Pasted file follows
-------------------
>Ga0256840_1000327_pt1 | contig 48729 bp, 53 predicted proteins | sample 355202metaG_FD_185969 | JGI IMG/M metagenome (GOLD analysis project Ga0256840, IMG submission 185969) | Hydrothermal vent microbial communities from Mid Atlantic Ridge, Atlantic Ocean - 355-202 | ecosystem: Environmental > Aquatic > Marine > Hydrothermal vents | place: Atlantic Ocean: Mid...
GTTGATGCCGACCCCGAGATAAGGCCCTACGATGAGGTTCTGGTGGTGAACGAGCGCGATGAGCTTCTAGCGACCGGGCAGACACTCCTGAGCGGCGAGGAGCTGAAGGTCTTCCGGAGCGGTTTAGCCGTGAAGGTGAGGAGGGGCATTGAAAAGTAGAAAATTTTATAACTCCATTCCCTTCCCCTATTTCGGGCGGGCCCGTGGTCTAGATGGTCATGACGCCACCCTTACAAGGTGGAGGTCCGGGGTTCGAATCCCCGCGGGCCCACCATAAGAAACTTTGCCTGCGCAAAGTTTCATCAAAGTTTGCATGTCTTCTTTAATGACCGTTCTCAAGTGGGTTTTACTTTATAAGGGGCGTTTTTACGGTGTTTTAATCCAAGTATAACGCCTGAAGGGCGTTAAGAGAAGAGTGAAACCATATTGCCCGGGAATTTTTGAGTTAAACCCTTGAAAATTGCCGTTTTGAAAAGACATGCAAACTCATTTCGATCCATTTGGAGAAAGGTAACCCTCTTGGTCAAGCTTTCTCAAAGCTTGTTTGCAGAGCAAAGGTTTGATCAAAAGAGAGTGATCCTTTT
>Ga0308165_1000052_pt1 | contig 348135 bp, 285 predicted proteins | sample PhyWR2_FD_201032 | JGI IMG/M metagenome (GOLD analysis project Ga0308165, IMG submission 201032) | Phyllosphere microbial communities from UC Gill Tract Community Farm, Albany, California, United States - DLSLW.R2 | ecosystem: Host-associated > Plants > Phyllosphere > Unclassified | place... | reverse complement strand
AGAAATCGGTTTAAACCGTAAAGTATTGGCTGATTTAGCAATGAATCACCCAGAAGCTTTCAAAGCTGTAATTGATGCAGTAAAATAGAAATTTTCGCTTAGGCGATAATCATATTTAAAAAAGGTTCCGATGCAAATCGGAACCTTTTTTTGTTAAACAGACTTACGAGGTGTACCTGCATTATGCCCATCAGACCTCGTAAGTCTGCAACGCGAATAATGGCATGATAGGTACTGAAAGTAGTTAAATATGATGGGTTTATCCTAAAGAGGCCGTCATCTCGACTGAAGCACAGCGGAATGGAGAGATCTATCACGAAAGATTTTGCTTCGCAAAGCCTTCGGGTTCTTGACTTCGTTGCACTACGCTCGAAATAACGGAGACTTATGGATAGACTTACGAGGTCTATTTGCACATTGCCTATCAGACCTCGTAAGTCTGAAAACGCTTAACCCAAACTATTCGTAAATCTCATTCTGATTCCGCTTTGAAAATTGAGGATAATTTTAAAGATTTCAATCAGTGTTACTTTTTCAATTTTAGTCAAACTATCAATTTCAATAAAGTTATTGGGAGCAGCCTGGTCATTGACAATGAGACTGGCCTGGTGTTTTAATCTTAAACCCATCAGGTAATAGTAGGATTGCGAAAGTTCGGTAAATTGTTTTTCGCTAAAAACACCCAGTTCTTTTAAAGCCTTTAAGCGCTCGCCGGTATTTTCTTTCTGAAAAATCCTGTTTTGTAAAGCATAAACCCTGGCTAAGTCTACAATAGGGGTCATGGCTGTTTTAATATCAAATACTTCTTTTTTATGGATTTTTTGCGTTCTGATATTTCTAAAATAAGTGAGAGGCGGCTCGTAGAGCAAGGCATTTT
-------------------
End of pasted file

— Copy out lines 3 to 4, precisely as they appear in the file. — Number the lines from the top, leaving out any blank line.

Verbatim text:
>Ga0308165_1000052_pt1 | contig 348135 bp, 285 predicted proteins | sample PhyWR2_FD_201032 | JGI IMG/M metagenome (GOLD analysis project Ga0308165, IMG submission 201032) | Phyllosphere microbial communities from UC Gill Tract Community Farm, Albany, California, United States - DLSLW.R2 | ecosystem: Host-associated > Plants > Phyllosphere > Unclassified | place... | reverse complement strand
AGAAATCGGTTTAAACCGTAAAGTATTGGCTGATTTAGCAATGAATCACCCAGAAGCTTTCAAAGCTGTAATTGATGCAGTAAAATAGAAATTTTCGCTTAGGCGATAATCATATTTAAAAAAGGTTCCGATGCAAATCGGAACCTTTTTTTGTTAAACAGACTTACGAGGTGTACCTGCATTATGCCCATCAGACCTCGTAAGTCTGCAACGCGAATAATGGCATGATAGGTACTGAAAGTAGTTAAATATGATGGGTTTATCCTAAAGAGGCCGTCATCTCGACTGAAGCACAGCGGAATGGAGAGATCTATCACGAAAGATTTTGCTTCGCAAAGCCTTCGGGTTCTTGACTTCGTTGCACTACGCTCGAAATAACGGAGACTTATGGATAGACTTACGAGGTCTATTTGCACATTGCCTATCAGACCTCGTAAGTCTGAAAACGCTTAACCCAAACTATTCGTAAATCTCATTCTGATTCCGCTTTGAAAATTGAGGATAATTTTAAAGATTTCAATCAGTGTTACTTTTTCAATTTTAGTCAAACTATCAATTTCAATAAAGTTATTGGGAGCAGCCTGGTCATTGACAATGAGACTGGCCTGGTGTTTTAATCTTAAACCCATCAGGTAATAGTAGGATTGCGAAAGTTCGGTAAATTGTTTTTCGCTAAAAACACCCAGTTCTTTTAAAGCCTTTAAGCGCTCGCCGGTATTTTCTTTCTGAAAAATCCTGTTTTGTAAAGCATAAACCCTGGCTAAGTCTACAATAGGGGTCATGGCTGTTTTAATATCAAATACTTCTTTTTTATGGATTTTTTGCGTTCTGATATTTCTAAAATAAGTGAGAGGCGGCTCGTAGAGCAAGGCATTTT